Should I start making payments on the balance of the loan?

  • While we are waiting for additional guidance from the SBA as to forgiveness eligibility, Opportunity Fund does not recommend making any payments toward the loan, as we do not yet know the final balance of the loan. Because you are not being assessed any interest on the loan balance while we await updated forgiveness guidance, there is no penalty for waiting to make a prepayment. Remember that your first payment is not due until the later of six (6) months from the date of disbursement, or when the SBA determines the amount of your loan forgiveness and remits that amount to Opportunity Fund, your lender.

Is there anything I should do to prepare for the loan forgiveness application?

  • Right now, the best thing you can do is to compile and retain the necessary documentation related to validating the way you have spent the PPP loan proceeds. You will need to provide all that documentation to Opportunity Fund as part of your forgiveness application.
  • Currently, the guidance around forgiveness indicates that the loan may be fully forgiven if at least sixty percent (60%) the funds are used for payroll costs, interest on mortgages, rent, and utilities paid during the twenty-four (24) week period beginning on date loan funds were disbursed.

Please note: based on current guidance, there is a higher likelihood of full loan forgiveness if at least 60% of the loan amount is used for payroll during the 24-week period beginning on the date the loan funds were disbursed.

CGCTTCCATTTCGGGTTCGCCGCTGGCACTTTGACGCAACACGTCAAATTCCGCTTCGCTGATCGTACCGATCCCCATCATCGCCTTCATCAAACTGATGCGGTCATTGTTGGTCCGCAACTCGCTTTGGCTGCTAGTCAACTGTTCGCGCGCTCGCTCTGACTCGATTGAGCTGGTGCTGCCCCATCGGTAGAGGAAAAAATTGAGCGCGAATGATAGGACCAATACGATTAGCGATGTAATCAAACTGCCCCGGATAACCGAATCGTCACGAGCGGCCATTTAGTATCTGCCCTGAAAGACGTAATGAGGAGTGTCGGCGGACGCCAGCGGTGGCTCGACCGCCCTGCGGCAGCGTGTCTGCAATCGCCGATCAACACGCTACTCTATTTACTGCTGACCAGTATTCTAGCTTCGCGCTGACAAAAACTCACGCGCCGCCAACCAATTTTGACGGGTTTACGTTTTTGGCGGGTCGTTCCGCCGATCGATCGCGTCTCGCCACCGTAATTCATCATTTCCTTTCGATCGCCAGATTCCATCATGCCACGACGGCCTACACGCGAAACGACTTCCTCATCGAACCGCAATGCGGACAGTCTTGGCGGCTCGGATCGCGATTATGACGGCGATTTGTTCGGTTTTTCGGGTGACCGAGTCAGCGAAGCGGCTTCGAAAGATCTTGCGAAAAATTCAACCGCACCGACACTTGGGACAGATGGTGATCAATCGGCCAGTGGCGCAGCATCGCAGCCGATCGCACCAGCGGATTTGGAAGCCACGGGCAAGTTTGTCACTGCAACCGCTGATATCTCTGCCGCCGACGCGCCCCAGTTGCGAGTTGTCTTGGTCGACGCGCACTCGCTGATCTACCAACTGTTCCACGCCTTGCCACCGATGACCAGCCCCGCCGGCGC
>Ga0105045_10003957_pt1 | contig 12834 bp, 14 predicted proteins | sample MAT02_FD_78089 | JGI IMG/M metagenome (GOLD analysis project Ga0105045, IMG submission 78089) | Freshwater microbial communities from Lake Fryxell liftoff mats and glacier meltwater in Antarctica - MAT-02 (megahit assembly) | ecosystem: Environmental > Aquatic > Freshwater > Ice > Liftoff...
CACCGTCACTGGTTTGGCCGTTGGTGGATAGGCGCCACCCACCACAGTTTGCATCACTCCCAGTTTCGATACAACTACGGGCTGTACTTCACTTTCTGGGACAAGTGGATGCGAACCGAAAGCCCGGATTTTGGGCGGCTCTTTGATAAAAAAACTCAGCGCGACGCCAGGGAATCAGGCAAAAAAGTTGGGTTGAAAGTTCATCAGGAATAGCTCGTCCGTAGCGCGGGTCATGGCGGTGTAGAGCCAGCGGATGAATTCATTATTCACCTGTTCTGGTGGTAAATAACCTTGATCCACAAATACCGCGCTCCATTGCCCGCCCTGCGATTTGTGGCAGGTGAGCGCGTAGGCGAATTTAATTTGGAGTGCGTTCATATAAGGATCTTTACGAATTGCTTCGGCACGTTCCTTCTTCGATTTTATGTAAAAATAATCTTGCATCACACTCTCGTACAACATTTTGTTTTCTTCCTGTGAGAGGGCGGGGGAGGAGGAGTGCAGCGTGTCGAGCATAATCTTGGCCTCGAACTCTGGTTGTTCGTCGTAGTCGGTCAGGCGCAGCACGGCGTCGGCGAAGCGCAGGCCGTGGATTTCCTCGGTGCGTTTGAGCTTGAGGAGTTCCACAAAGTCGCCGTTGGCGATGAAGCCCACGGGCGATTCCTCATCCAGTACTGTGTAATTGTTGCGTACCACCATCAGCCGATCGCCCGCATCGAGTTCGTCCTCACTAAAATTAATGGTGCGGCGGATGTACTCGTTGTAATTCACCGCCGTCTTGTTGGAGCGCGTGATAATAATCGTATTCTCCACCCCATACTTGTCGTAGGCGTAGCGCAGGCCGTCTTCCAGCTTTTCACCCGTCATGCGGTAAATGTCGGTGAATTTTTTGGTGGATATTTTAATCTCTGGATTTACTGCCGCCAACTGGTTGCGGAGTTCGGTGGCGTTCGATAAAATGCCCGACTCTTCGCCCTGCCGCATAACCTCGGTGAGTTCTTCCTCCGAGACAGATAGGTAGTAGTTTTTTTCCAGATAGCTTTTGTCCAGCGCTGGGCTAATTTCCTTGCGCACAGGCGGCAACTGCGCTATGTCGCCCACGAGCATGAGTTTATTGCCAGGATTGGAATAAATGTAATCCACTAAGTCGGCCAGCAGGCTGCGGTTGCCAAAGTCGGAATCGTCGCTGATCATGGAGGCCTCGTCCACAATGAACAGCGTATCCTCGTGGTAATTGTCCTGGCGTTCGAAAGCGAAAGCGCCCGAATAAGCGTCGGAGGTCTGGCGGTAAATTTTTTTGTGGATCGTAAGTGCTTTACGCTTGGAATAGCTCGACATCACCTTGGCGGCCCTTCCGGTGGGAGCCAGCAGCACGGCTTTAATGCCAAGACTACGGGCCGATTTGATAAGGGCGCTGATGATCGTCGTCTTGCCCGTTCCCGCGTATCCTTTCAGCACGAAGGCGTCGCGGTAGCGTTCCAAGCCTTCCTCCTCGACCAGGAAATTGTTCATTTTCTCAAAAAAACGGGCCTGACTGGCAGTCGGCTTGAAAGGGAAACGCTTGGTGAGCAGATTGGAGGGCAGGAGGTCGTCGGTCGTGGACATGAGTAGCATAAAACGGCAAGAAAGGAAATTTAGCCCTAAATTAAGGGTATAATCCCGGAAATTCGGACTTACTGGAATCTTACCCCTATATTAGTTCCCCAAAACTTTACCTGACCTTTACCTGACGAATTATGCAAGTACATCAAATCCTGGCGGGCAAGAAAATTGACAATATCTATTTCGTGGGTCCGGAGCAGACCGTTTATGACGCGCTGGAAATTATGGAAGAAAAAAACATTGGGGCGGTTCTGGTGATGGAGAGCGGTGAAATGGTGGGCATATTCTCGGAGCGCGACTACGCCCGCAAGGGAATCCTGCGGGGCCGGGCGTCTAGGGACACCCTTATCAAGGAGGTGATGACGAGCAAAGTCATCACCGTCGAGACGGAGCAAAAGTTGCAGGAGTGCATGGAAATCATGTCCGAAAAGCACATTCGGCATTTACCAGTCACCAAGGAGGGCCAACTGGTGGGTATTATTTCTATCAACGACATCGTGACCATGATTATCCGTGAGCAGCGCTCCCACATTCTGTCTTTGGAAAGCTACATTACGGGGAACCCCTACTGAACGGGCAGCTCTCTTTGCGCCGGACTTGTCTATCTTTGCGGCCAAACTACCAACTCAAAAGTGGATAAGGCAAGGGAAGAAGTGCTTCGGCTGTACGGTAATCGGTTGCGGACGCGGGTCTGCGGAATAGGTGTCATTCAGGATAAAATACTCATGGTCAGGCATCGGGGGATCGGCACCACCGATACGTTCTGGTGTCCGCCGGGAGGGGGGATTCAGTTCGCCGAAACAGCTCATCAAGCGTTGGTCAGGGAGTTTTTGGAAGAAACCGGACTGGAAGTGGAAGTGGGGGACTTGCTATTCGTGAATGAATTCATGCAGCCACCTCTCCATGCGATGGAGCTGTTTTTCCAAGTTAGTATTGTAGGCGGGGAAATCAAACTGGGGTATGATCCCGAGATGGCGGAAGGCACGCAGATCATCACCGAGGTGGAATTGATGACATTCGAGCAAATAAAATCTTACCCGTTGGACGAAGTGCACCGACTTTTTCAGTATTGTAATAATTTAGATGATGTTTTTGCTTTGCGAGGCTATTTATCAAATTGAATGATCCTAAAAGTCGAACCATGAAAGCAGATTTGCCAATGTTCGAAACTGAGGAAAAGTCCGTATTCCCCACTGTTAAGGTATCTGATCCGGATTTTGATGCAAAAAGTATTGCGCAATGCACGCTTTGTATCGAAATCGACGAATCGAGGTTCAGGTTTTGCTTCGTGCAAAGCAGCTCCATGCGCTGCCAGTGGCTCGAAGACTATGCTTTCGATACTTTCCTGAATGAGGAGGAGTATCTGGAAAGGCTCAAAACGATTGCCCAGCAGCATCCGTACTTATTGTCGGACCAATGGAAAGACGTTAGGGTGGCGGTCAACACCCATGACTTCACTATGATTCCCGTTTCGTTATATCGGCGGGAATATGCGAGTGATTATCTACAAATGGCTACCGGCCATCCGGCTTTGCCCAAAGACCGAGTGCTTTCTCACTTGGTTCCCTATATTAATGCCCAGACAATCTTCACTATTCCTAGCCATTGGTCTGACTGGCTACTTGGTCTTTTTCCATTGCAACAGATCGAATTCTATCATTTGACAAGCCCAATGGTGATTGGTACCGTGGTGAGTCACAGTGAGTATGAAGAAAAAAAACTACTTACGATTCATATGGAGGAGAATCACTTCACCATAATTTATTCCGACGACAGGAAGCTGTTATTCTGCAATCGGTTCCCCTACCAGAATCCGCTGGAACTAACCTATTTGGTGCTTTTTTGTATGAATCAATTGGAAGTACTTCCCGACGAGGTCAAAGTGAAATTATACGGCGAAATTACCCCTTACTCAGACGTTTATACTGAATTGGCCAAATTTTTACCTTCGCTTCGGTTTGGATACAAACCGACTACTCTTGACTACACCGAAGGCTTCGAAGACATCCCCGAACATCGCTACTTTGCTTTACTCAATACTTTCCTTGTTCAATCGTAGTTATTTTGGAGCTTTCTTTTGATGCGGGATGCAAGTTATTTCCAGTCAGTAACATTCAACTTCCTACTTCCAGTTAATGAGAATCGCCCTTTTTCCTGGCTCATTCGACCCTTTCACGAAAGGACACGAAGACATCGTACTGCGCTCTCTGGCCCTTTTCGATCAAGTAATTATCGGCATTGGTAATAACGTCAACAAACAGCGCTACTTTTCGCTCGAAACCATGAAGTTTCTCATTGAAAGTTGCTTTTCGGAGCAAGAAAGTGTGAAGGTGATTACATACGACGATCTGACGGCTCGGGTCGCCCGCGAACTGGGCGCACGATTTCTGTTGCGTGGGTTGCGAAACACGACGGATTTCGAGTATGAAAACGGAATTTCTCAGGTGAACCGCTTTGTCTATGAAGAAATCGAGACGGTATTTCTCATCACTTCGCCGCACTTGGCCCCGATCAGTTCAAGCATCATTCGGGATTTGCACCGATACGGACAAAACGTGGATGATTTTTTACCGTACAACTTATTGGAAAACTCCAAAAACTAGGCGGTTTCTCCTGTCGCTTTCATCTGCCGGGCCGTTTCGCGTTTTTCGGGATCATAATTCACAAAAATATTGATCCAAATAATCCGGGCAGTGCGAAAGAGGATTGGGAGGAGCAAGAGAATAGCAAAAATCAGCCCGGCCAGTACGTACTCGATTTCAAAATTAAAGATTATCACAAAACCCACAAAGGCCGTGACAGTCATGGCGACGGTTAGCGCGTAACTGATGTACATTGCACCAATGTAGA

Number of Staff: Loan forgiveness will likely* be reduced if the business decreases its full-time employee headcount; however please note that the amendments of the Flexibility Act do provide that loan forgiveness will not be reduced if a recipient is able to demonstrate in good faith that:

  • They could not rehire individuals who were employees on February 15, 2020; and they could not rehire similarly qualified employees for unfilled positions on or before December 31, 2020; OR
  • A recipient could not return his/her business to the same level of activity (as measured on February 15, 2020) due to compliance with requirements or guidance issued by the Secretary of Health and Human Services, the Director of the Centers for Disease Control and Prevention, or the Occupational Safety and Health Administration during the period beginning on March 1, 2020, and ending December 31, 2020, related to the maintenance of standards for sanitation, social distancing, or any other worker or customer safety requirement related to COVID–19.

Level of Payroll: Loan forgiveness will also likely* be reduced if the business decreased salaries and wages by more than 25% for any employee that made less than $100,000 annualized in 2019.

Re-Hiring: According to current guidance, businesses have until December 31, 2020 to restore their full-time employment and salary levels reflected on February 15, 2020.

*Please note that the calculator, and any statements on this Guide are based on Opportunity Fund’s interpretation of the current guidance offered by the SBA and the U.S. Treasury Department as of June 15, 2020.

What happens if my loan is not eligible for forgiveness, in whole or in part?

  • Any unforgiven portion of your PPP loan is your repayment responsibility.

Is there a timeline in which I need to use the proceeds of the PPP loan?